Then we also have other franchises like Bober, ShareTea, Presotea and the likes. And finally we have home-brewed locations that started here and finally starting to spread elsewhere like Rose Tea Lounge.
Anyways, to start, I'd like to keep it simple by just making my personal top 10 boba shops.
As always, it's subjective and I'm sorry in advance if I didn't pick your favorite boba shop locations.
- Presotea (Elk Grove) - The reason this place is number 1 is because most of their drinks are above average, most other boba shops specialize in specific style of drinks like Happy Lemon with their salted cheese but I find Presotea to have great milk tea, smoothie and tea. Also they brew their tea when they're making the drinks instead of making it hours prior.
- Rose Tea Lounge (Elk Grove) - This is a great one with obvious inspirations from boba shops at LA like Omomo. Similar to Presotea, they have great drinks all around, though it's obvious their milk tea flavor is outright stolen from Ding Tea's milk tea, but I don't care, it taste great.
- Feng Cha (Folsom) - Best brown sugar drinks in the boba franchises, its called Dirty Boba, but strangely enough, this location is different compare to other locations. In here, you have to make sure to order Dirty Boba with Creme Brulle. That creme brule is a must, other locations add it for free.
- Teaspoon (Davis or Roseville) - This franchise is a bit more different compare to the rest due to their modern take on flavors. They basically mix their flavors and sell it as such like The Lady Bug which is a Passion Fruit with Kumquat flavoring. Their milk tea, while strong, is great as well. Again, this is a modern take to boba shop flavors, but I find this place has the best offerings during summer because of how refreshing the flavors are.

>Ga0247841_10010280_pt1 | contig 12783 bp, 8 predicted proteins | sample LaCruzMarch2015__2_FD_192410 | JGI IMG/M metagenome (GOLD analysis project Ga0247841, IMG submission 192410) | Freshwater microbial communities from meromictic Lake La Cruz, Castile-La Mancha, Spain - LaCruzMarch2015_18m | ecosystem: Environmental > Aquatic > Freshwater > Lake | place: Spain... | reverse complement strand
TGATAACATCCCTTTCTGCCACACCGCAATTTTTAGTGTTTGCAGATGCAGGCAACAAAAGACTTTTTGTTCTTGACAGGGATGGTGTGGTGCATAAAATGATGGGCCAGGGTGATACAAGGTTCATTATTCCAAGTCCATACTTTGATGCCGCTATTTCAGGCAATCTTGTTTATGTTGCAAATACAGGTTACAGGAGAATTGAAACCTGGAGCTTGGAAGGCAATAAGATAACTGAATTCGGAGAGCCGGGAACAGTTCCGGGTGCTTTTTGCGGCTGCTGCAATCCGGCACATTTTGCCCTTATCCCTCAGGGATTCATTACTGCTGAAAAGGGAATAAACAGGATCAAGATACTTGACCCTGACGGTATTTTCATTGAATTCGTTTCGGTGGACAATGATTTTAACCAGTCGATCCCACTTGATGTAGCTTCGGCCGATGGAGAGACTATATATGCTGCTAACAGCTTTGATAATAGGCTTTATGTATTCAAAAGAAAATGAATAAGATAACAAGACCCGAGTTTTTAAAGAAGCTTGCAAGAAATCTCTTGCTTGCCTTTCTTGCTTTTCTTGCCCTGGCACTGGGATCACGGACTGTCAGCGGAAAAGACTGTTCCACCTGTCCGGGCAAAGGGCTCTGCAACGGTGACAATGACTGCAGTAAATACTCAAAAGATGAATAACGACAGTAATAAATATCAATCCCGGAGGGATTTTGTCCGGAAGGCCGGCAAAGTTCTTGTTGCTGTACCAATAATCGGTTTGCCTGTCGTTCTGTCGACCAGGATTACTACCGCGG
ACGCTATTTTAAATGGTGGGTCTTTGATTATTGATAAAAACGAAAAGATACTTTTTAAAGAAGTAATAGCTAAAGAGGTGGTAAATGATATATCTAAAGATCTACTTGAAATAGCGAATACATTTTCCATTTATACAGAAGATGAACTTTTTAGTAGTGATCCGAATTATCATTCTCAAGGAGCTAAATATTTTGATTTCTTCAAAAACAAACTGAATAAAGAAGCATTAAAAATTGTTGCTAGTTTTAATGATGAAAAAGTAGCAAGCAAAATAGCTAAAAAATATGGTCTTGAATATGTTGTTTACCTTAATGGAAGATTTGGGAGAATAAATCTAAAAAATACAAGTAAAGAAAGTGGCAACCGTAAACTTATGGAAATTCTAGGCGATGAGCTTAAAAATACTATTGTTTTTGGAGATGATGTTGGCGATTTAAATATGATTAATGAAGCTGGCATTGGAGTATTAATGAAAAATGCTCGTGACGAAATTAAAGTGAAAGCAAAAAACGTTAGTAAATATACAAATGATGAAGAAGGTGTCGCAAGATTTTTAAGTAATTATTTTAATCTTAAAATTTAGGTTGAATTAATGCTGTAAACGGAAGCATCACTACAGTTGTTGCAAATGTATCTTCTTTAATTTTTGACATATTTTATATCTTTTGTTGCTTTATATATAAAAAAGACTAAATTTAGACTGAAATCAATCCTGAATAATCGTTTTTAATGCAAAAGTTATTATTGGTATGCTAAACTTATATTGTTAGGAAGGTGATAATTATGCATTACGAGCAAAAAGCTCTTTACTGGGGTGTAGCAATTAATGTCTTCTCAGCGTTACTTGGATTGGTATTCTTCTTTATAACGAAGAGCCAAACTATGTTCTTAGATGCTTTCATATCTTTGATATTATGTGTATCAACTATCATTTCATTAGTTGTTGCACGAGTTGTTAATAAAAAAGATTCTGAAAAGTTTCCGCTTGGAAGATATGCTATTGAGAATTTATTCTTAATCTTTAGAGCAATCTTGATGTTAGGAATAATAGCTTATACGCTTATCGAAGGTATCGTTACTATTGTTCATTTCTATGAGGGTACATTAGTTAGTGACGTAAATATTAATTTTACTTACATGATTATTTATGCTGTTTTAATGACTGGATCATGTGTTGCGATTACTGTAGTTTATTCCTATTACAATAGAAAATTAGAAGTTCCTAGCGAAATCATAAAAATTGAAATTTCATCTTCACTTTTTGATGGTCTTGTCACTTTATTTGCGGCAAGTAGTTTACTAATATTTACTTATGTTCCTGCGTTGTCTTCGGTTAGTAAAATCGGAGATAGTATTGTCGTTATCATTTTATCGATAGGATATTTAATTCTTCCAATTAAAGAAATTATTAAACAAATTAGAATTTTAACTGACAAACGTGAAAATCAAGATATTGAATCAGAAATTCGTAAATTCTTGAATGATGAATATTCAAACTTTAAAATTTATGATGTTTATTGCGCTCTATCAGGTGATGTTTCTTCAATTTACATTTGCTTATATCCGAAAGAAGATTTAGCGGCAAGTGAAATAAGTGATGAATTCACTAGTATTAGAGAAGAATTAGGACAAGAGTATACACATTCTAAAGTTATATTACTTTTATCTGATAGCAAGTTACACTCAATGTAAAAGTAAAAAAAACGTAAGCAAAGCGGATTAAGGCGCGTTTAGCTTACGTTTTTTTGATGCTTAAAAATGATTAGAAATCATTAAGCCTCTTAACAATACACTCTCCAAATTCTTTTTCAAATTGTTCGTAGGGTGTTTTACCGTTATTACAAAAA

- ShareTea (Davis) - A classic franchise that momentarily having a lot of troubles. Elk Grove used to have one but now it's called Trustea since they broke away from franchise (same flavor still). The great thing about this place are their coffee milk tea, fruit tea and smoothie with ice cream on it. It's a shame that the Natomas location closed down.
- Happy Lemon (multiple locations but I prefer 65th street) - This boba shop specialize in a drinks with salted cheese as a foam. I know it sounds weird but it's addicting. Just get the A1 or A2 and make sure to sip it instead of using a straw.
- Ding Tea (South Sacramento) - Shaky suggestion ever since the ownership change but still probably one of the better places to get black milk tea.
- T% (Midtown) - Again, another shaky suggestion because of their inconsistency the past times I've tried. You can do better but if you're in the area, you might as well.
- T4 (16th Street) - Multiple locations of this but 16th street is probably the best one. Anyways they used to be the hype a few years ago during the advent of boba shops but it quickly died down as more specialized boba shops open in the region. I recommend their Green Tea with Mango Ice Cream and Rose Oolong Milk Tea here.
- Tapioca Express (Natomas) - Very very old establishment and a franchise as a whole but honestly? It's for the best. This boba shop doesn't specialize in anything and they pre-make everything but that is okay, it's not for everyone, but that is okay and hands down one of the best places to customize a drink. You want mango with honeydew snow? You got it.
- I completely forgot about two boba shops, both at North Natomas. One is called T18 which has great strong milk teas and Mr. Sun with their fruit tea (I always get their Mango Green Tea). They are both respectively in the top 5 spot but at this point, I'm too lazy to rearrange it. But if you're curios, I would probably put Mr. Sun at #3 spot and T18 at #5 spot which would bump down pretty much all the boba shops downward of it. Then of course there's tastea but I only get their watermelon heaven during summer haha
And before anyone mentions Bober, I'm sorry but I just don't like the place. Their tea taste like watered down tea with a hint of dirty rag to it. And yes... I tried it 4 times with the same experience. I can't fathom why it's still open but hey, it's my personal opinion.
submitted by refture
to Sacramento [link] [comments]
2023.03.20 23:55 scemes Rayzor Ranch Panda Express
Why dont they have cream cheese rangoons anymore :(
submitted by scemes
to Denton [link] [comments]
2023.03.20 21:34 MatchaBunnyCos Proper Intro cause I haven't done one yet